Social media and the law: Could your next tweet get you in trouble?

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Some people use Twitter to live tweet Love Island. Others use it to complain that their Deliveroo order arrived cold.

A lot of the time, we fire off tweets or stick up Instagram stories without a second thought.

But what if the police turned up at your door because of something you posted?

When it comes to social media law, there can be a fine line between banter, bullying and defamation.

Dr Christian vs. Arlene Foster

You might’ve seen Embarrassing Bodies presenter, Dr Christian Jessen, recently had to pay £125,000 in damages to DUP leader Arlene Foster.

Not something we had on our 2021 bingo card.

It’s because he tweeted claiming the politician was having an affair outside of her marriage. It wasn’t true.

Rumours spread online all of the time, and most of us aren’t double-checking the source of information before sharing something online.

So if you’ve posted something untrue about a celebrity or politician – could you be made to empty your wallet in damages too?

“Yes, you could,” says Eva Bracha, from Cohen Davis Solicitors.

“Nothing would stop them from coming forward and having a claim.”

Although, it’s less likely. Eva says tweets like Dr Christian’s are more of a risk, because of the context.

“Because of who he is, his following on social media is massive… that’s what amplified her claim.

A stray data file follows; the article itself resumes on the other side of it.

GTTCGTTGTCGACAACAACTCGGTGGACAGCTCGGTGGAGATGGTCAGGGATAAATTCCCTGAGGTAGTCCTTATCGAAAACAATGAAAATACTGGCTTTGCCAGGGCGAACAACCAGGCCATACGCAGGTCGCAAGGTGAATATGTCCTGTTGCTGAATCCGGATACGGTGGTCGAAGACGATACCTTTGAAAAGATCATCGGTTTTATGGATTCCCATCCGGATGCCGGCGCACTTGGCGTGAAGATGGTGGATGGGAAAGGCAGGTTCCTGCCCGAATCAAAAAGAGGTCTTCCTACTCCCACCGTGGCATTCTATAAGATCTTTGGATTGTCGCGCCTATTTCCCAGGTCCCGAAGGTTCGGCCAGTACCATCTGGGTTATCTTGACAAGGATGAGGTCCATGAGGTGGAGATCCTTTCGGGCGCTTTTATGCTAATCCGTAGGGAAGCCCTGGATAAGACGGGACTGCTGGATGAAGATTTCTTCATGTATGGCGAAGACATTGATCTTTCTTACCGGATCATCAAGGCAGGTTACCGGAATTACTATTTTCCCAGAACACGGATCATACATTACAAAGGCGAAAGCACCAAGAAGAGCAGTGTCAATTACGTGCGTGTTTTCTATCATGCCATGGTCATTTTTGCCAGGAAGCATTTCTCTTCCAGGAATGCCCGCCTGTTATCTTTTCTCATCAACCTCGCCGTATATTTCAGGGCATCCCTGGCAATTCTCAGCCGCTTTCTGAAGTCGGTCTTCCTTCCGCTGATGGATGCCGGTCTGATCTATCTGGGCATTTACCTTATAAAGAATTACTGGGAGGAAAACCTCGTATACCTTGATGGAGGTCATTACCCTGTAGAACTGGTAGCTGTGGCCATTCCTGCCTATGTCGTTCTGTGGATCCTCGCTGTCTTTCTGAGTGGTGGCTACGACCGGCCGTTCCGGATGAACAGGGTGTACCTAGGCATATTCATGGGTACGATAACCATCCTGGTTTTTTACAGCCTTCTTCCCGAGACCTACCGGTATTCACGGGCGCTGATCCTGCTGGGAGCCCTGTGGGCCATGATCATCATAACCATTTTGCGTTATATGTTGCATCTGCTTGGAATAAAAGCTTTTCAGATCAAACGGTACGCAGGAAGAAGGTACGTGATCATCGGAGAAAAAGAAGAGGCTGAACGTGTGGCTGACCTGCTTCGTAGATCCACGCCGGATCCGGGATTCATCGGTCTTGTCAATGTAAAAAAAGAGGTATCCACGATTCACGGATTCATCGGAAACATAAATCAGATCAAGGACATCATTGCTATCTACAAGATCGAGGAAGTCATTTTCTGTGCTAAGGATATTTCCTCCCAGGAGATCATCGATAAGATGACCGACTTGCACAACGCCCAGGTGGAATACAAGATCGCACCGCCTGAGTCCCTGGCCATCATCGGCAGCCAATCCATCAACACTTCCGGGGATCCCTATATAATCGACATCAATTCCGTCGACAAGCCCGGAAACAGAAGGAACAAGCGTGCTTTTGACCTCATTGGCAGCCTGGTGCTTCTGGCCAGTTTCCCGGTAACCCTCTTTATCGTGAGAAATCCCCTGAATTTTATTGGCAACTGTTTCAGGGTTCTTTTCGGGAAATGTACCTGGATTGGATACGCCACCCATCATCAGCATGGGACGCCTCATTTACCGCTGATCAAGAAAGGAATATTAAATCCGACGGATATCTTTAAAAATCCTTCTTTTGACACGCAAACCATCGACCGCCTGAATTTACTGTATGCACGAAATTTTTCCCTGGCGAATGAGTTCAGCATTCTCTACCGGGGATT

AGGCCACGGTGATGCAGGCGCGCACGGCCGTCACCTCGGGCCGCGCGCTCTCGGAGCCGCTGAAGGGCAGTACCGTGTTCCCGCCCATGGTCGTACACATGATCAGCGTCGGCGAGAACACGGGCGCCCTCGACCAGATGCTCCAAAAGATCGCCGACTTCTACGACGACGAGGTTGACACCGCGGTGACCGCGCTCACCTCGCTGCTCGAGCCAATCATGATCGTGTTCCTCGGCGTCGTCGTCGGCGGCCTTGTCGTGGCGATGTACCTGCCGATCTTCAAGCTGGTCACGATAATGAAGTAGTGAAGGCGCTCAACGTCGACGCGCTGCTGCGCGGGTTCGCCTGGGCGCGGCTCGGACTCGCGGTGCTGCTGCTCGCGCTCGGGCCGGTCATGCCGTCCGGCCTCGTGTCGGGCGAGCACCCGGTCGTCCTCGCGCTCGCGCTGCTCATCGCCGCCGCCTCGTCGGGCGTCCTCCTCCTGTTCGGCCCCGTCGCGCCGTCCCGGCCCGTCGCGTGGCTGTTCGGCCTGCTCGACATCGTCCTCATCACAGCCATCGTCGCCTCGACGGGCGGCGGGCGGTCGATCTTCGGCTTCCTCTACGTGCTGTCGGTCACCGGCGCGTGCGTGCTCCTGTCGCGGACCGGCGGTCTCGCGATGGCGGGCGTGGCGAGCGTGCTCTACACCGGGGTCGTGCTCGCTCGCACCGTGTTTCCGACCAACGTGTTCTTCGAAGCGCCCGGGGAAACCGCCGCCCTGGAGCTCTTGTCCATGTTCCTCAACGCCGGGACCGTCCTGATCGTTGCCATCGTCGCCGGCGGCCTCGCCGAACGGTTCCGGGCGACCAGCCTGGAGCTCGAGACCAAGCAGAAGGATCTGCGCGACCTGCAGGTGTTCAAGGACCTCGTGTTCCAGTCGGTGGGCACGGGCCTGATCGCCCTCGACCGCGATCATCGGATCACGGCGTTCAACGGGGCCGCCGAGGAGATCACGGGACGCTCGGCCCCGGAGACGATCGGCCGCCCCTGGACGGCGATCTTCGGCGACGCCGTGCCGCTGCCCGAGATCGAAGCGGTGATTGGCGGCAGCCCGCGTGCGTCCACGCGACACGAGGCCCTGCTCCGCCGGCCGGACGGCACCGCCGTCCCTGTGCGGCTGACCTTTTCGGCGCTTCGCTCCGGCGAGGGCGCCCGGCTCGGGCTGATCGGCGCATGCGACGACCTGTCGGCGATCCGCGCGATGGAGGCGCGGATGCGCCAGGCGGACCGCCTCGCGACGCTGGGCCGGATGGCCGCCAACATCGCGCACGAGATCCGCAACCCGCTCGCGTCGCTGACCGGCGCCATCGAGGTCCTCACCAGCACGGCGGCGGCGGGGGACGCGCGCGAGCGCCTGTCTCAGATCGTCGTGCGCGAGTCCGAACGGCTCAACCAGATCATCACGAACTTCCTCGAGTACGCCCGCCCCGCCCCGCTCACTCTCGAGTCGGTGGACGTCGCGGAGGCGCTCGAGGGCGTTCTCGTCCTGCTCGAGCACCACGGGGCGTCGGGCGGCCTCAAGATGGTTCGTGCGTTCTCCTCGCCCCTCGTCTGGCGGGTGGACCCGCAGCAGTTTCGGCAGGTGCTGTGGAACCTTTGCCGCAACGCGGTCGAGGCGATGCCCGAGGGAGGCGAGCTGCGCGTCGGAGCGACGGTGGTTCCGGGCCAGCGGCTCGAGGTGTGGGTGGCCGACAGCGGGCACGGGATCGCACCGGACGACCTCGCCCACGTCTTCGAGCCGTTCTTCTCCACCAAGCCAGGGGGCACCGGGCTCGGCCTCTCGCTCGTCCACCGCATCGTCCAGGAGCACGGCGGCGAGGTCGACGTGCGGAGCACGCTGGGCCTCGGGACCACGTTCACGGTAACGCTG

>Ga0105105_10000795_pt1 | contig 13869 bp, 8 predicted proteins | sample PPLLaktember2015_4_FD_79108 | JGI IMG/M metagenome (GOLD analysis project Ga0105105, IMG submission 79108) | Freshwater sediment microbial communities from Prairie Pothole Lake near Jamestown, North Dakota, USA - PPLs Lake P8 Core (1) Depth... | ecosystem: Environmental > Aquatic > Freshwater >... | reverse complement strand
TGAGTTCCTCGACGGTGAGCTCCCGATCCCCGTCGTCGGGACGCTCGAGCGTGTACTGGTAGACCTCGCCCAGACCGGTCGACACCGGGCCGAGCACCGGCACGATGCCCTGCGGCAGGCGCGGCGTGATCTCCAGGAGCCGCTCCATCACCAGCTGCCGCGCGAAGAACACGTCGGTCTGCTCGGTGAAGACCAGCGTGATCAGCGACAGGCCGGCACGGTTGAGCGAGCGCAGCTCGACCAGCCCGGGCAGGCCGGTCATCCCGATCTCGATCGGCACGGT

“Also because of the gravity of the accusation that he made. It was highly embarrassing, it harmed her reputation.”


Eva Bracha


If you’ve posted about celebrity rumours before, Eva says, “don’t be worried about anyone showing up at your door and saying you’re in breach of the law”.

“Just be reasonable with what you’re posting on social media,” Eva suggests.

“If you see that something is attracting a lot of hate and negativity, and you could be part of the mess, just think about what you’re saying.”

Eva gets phone calls every day from people who want to take legal action against people bothering them online.

She posts insights into her job, and tips for safely using the internet, on her social media accounts.

‘But, what if I’m anonymous?’

For things like abuse and harassment, the law is more clear cut.

Last week, eight men were arrested for sending racist abuse to a Tottenham player on Twitter. There have been a number of similar cases in the past.

Eva says this is called “malicious communication”.

“We deal with so many individuals who get trolled in the public eye,” she says.

“People think if they post under an anonymous account, they can’t be found.

“You can be found, we uncover so many anonymous trolls. You’ve just got to be so careful what you write.”

‘Taking part in their downfall’

Something else Eva’s law firm deals with is non-consensual sexual images being shared.

She says it’s really important not to get caught up in the sharing of images like that, even if you don’t mean it maliciously.

“You become part of the mess. Even if you share a tweet, you are taking part in someone else’s downfall,” she says, adding that it’s a civil offence to do so.

And if you’re the person in the images?

“Screenshot everything,” Eva says, and always contact a legal expert.


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